Of course, the server’s purpose is to his serve into the service box so that you are prevented from using the above strategies, which is why we love this game. It’s a true cat-and-mouse game between two players, especially regarding serve vs. return of serve!
That’s all there is to it. As previously stated, completing these procedures will go a long way toward assisting you in breaking your opponents’ serves and giving you a good chance of winning matches.
Once you’ve mastered the fundamentals, learning to interpret your opponent’s serve technique and service motion is simply one of many steps toward mastering the return of serve.
Why Is It Important to Make the Return of Serve?
You give the opposing player a free point if you miss your return unnecessarily. By getting the return over the net and into the court on the opposite side, you force your opponent to follow up their serve with a good first shot.
Over the course of a match, this will put more pressure on the opponent’s serve, which will likely force him to make more mistakes either on his serve or on his first shot after his serve.
What Are the Best Return-Of-Serve Tactics?
- Just get the point started by getting the ball over the net and into the court.
- When returning first serves, focus on depth to avoid giving your opponent easy chances for put-away shots.
- Attack the second serve as much as possible as this puts more pressure on the server to get his first serve in.
- Run around your backhand to hit with your stronger forehand.
- Return to your opponent’s weak shot (likely his backhand).
What Percentage of Games Are Won by The Server in Tennis?
The difference between the top and bottom players is nearly 10%. The top ten tennis players have a first-serve winning percentage of around 75%. In comparison, the bottom ten players in the Top 100 have a 67 percent first-serve winning percentage.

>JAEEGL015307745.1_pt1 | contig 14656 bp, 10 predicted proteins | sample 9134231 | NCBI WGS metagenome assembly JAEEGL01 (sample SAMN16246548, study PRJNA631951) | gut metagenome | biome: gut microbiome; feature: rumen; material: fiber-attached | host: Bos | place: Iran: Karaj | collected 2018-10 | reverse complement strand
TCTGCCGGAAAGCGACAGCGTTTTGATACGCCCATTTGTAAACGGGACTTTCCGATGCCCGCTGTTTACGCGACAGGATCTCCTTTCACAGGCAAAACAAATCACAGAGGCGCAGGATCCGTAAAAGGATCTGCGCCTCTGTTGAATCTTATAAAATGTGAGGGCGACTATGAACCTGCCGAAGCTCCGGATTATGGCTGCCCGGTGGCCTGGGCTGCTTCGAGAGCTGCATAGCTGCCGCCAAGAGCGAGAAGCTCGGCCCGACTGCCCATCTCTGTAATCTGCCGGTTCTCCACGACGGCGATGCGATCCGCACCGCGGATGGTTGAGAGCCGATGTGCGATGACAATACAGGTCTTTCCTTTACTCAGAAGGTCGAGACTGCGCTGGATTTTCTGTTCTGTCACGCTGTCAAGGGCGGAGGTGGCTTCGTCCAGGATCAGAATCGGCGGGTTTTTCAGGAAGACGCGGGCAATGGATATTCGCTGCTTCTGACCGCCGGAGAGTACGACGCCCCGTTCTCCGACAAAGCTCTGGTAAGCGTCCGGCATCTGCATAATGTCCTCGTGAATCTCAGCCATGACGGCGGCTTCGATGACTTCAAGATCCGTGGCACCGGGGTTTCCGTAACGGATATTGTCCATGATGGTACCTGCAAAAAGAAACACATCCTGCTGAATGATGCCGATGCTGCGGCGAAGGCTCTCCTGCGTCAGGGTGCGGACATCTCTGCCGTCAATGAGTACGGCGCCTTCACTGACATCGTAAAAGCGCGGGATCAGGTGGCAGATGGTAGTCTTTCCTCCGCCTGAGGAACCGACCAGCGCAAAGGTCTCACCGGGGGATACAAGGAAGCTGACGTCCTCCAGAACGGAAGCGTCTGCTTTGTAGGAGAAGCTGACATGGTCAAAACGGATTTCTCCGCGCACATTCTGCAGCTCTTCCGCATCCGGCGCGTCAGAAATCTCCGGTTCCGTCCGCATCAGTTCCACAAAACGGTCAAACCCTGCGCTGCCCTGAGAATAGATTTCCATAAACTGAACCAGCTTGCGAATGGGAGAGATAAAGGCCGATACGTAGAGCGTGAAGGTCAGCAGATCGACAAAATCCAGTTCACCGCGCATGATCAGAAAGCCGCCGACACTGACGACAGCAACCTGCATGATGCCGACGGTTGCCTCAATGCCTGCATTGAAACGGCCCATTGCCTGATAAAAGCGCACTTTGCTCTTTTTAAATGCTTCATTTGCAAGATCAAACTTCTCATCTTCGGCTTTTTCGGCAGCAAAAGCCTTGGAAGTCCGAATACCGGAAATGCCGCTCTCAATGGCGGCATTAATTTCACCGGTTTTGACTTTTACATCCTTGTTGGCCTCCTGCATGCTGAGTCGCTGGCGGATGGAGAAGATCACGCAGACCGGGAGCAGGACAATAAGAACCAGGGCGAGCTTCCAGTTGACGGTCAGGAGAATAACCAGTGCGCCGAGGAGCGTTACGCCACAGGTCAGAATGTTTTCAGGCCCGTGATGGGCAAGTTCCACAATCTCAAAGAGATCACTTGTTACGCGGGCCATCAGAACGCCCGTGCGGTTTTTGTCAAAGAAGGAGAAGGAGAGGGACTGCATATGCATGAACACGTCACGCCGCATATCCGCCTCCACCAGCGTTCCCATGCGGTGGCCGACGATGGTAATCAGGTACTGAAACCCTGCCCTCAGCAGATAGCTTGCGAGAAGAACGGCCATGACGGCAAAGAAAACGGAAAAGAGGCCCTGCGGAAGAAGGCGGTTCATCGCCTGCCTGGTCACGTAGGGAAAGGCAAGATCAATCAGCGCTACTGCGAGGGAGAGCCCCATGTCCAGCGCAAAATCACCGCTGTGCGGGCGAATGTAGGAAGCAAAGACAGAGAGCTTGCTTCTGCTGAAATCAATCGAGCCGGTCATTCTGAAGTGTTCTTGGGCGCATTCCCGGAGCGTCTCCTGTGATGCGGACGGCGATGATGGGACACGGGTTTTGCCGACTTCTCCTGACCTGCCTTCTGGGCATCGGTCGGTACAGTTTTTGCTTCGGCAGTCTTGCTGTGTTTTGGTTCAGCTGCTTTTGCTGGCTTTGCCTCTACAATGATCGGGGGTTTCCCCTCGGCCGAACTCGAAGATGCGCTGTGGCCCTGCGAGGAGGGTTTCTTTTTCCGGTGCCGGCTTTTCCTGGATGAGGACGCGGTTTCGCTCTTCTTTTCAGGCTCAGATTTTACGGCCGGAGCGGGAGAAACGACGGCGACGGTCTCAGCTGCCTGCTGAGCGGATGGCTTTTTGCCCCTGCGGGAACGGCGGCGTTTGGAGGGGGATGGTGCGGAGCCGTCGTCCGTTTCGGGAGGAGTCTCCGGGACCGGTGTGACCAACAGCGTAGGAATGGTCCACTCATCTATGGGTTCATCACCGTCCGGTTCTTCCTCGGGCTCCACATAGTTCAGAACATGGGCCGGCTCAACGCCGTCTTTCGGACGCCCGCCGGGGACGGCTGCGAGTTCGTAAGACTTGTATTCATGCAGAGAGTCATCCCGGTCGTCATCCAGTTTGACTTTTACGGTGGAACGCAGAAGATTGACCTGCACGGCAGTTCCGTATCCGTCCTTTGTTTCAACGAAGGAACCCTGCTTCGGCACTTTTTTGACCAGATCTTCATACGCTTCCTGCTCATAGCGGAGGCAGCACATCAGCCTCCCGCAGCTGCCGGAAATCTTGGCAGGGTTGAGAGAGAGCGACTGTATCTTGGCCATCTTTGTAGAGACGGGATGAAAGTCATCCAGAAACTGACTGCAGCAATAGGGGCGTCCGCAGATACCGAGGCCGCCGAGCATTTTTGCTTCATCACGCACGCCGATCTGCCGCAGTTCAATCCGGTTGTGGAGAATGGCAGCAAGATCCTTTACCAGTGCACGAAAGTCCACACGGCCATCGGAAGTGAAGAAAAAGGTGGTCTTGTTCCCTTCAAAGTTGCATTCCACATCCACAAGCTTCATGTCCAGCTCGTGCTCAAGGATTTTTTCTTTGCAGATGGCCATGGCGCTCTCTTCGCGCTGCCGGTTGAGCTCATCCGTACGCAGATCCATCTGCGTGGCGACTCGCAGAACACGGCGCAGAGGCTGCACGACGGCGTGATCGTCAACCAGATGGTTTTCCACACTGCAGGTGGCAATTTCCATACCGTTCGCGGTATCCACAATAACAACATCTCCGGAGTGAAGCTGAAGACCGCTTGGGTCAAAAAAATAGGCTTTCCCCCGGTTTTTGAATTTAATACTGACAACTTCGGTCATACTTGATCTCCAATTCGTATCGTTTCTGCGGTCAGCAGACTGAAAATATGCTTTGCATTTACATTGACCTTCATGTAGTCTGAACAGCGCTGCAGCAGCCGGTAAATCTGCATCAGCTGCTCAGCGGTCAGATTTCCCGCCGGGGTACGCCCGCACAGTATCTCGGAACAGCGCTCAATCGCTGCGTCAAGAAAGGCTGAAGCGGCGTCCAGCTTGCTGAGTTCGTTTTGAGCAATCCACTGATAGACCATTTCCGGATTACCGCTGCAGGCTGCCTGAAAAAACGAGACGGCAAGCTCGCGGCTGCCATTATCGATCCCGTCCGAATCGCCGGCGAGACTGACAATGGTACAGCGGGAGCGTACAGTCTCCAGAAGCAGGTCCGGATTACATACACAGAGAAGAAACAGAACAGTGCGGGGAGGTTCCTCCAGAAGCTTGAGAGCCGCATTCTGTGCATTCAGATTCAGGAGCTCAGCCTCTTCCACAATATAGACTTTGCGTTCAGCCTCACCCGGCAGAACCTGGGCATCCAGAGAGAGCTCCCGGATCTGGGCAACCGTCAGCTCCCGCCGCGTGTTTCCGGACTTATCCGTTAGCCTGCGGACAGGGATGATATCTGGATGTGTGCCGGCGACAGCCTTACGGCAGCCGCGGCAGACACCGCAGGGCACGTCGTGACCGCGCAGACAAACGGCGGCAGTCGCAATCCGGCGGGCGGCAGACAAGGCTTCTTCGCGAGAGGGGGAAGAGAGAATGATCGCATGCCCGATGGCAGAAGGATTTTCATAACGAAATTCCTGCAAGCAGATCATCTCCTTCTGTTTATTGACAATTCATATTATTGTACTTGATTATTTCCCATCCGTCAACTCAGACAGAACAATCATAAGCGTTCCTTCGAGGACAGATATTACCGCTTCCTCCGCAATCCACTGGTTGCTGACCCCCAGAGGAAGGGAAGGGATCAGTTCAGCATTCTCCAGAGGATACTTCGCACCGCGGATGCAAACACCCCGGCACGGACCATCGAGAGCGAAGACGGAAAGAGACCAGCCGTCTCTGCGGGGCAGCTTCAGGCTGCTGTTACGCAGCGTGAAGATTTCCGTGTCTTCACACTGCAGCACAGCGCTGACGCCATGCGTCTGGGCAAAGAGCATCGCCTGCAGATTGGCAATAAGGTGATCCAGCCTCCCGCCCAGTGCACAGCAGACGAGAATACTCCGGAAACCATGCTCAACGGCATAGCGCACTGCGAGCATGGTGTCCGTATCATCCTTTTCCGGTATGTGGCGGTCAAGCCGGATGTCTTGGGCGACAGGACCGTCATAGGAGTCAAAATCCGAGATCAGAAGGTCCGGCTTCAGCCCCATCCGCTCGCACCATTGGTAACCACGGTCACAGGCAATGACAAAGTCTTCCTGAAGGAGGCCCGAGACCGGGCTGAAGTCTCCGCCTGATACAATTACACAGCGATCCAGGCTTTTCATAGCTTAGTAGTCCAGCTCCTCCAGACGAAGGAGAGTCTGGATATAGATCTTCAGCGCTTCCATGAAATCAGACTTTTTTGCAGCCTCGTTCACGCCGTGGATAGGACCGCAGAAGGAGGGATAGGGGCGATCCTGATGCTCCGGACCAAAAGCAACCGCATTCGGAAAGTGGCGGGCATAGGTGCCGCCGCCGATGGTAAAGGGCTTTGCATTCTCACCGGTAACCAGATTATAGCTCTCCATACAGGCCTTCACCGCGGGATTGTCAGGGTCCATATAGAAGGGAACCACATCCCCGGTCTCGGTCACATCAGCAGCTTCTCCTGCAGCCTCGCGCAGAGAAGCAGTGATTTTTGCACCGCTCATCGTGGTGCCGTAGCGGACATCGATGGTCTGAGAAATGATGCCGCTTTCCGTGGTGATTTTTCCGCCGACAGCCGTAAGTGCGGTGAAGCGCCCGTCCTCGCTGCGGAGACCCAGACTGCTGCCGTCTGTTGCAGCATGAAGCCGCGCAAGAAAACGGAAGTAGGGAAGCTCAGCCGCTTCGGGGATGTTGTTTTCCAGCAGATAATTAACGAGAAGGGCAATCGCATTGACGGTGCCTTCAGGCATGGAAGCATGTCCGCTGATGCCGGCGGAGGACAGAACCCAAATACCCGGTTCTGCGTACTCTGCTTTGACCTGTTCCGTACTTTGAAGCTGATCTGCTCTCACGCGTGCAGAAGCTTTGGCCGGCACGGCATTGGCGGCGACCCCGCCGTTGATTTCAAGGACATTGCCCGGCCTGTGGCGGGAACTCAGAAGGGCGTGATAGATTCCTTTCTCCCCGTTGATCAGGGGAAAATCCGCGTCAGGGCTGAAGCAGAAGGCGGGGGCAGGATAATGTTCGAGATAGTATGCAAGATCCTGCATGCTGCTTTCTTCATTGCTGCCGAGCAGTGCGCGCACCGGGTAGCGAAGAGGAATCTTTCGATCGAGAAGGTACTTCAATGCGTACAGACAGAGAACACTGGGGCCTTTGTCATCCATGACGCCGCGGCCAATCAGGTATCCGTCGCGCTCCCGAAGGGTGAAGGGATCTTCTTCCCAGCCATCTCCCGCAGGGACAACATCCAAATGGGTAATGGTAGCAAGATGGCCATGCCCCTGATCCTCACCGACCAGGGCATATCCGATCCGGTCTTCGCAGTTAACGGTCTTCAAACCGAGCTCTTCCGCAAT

How Long Do Tennis Players Have to React to A Serve?
A big serve can take less than a second (around 200 milliseconds) for the ball to travel to you, so you must react fast if you return the ball with any sort of effectiveness and control.
What Is a Body Serve in Tennis?
The body serve is performed when the server aims directly at its opponent.
Who Are the Best Returners in Tennis History?
Men: Novak Djokovic, Andy Murray, Andre Agassi, David Ferrer, Rafael Nadal, Kei Nishikori, Lleyton Hewitt, David Nalbandian, Nikolay Davydenko, Roger Federer
Women: Garbiñe Muguruza, Jelena Ostapenko, Caroline Wozniacki, Elina Svitolina, Victoria Azarenka, Chris Evert, Monica Seles, Maria Sharapova, Serena Williams.
Christoph Friedrich is a German tennis player and coach currently residing in Oakland, California. He began his tennis journey at the age of eight and has since dedicated his life to the sport. After working as a tennis coach and hitting partner in New York City for eight years, Christoph decided to share his knowledge and experience with tennis players around the world by creating the My Tennis Expert blog. His goal is to make tennis education accessible to everyone and help players select the best equipment for their game, from racquets and strings to shoes and overgrips. Christoph's extensive research and expertise in tennis technology make him a valuable resource for players of all levels.